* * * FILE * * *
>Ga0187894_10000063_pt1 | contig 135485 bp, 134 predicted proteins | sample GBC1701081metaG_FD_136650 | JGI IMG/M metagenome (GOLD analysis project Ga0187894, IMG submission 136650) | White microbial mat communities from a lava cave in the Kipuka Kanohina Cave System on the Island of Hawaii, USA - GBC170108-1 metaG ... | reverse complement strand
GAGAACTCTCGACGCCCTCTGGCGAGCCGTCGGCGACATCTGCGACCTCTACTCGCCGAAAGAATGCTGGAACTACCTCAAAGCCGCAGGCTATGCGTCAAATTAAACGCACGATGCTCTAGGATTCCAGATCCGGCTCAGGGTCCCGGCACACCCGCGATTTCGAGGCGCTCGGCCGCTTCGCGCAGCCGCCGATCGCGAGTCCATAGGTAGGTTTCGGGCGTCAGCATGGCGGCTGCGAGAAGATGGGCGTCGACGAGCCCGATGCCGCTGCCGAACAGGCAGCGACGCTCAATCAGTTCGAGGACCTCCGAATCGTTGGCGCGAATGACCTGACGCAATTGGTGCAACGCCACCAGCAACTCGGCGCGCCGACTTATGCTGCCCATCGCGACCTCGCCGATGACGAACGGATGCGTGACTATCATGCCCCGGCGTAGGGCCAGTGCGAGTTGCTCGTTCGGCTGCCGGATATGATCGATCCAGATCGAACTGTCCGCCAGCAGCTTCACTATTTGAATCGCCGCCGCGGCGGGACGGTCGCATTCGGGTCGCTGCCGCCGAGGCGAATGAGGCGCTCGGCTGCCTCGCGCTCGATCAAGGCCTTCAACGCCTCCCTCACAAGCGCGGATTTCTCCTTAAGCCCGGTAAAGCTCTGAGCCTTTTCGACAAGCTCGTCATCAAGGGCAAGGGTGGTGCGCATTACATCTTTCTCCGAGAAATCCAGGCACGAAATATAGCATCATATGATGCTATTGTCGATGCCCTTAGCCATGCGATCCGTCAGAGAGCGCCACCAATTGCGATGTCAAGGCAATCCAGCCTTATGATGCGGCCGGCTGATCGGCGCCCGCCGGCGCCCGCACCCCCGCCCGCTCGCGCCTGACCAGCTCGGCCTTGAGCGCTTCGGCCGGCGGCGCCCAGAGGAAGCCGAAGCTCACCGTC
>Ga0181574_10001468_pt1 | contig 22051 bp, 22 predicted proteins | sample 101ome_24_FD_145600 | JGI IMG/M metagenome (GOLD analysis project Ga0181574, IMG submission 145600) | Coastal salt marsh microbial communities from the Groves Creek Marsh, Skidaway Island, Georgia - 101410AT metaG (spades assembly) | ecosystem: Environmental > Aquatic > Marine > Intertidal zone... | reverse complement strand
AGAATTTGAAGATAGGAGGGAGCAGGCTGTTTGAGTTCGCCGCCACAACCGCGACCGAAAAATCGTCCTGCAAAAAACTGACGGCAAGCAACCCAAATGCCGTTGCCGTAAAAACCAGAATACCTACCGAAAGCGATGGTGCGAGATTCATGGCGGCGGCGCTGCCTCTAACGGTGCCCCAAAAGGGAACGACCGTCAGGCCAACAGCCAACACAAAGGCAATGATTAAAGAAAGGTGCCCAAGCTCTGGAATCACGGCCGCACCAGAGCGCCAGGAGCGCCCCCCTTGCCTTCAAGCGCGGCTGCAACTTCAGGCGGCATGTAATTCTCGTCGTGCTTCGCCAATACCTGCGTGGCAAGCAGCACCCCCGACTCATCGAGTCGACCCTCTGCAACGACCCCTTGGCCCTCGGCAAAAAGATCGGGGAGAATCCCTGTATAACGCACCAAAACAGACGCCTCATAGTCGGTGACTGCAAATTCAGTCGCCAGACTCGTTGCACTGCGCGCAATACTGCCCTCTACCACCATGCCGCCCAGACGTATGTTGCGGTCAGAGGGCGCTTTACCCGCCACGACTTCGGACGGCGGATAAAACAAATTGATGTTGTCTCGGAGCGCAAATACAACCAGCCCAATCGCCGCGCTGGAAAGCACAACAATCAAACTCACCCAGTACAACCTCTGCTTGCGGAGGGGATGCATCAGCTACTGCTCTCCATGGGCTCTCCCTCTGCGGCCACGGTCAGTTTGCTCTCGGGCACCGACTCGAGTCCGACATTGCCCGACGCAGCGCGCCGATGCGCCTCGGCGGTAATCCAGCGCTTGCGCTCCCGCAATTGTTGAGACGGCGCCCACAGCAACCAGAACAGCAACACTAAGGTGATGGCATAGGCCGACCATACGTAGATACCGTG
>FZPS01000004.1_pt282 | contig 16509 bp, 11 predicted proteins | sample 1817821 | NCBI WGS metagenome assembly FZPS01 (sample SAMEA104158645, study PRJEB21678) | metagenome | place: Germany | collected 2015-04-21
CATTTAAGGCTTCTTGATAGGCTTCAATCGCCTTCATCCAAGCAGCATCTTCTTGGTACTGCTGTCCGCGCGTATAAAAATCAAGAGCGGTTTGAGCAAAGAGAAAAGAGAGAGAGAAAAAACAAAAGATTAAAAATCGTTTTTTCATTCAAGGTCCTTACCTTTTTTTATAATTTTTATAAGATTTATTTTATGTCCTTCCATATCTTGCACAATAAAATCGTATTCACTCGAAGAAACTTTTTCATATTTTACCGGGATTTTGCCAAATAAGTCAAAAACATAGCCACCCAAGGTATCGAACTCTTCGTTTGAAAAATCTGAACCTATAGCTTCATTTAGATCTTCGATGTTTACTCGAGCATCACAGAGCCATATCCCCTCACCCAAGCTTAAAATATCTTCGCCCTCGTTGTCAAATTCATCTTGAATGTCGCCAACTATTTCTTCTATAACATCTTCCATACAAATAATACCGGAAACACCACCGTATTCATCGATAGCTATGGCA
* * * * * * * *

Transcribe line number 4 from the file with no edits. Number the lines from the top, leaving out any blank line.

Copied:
AGAATTTGAAGATAGGAGGGAGCAGGCTGTTTGAGTTCGCCGCCACAACCGCGACCGAAAAATCGTCCTGCAAAAAACTGACGGCAAGCAACCCAAATGCCGTTGCCGTAAAAACCAGAATACCTACCGAAAGCGATGGTGCGAGATTCATGGCGGCGGCGCTGCCTCTAACGGTGCCCCAAAAGGGAACGACCGTCAGGCCAACAGCCAACACAAAGGCAATGATTAAAGAAAGGTGCCCAAGCTCTGGAATCACGGCCGCACCAGAGCGCCAGGAGCGCCCCCCTTGCCTTCAAGCGCGGCTGCAACTTCAGGCGGCATGTAATTCTCGTCGTGCTTCGCCAATACCTGCGTGGCAAGCAGCACCCCCGACTCATCGAGTCGACCCTCTGCAACGACCCCTTGGCCCTCGGCAAAAAGATCGGGGAGAATCCCTGTATAACGCACCAAAACAGACGCCTCATAGTCGGTGACTGCAAATTCAGTCGCCAGACTCGTTGCACTGCGCGCAATACTGCCCTCTACCACCATGCCGCCCAGACGTATGTTGCGGTCAGAGGGCGCTTTACCCGCCACGACTTCGGACGGCGGATAAAACAAATTGATGTTGTCTCGGAGCGCAAATACAACCAGCCCAATCGCCGCGCTGGAAAGCACAACAATCAAACTCACCCAGTACAACCTCTGCTTGCGGAGGGGATGCATCAGCTACTGCTCTCCATGGGCTCTCCCTCTGCGGCCACGGTCAGTTTGCTCTCGGGCACCGACTCGAGTCCGACATTGCCCGACGCAGCGCGCCGATGCGCCTCGGCGGTAATCCAGCGCTTGCGCTCCCGCAATTGTTGAGACGGCGCCCACAGCAACCAGAACAGCAACACTAAGGTGATGGCATAGGCCGACCATACGTAGATACCGTG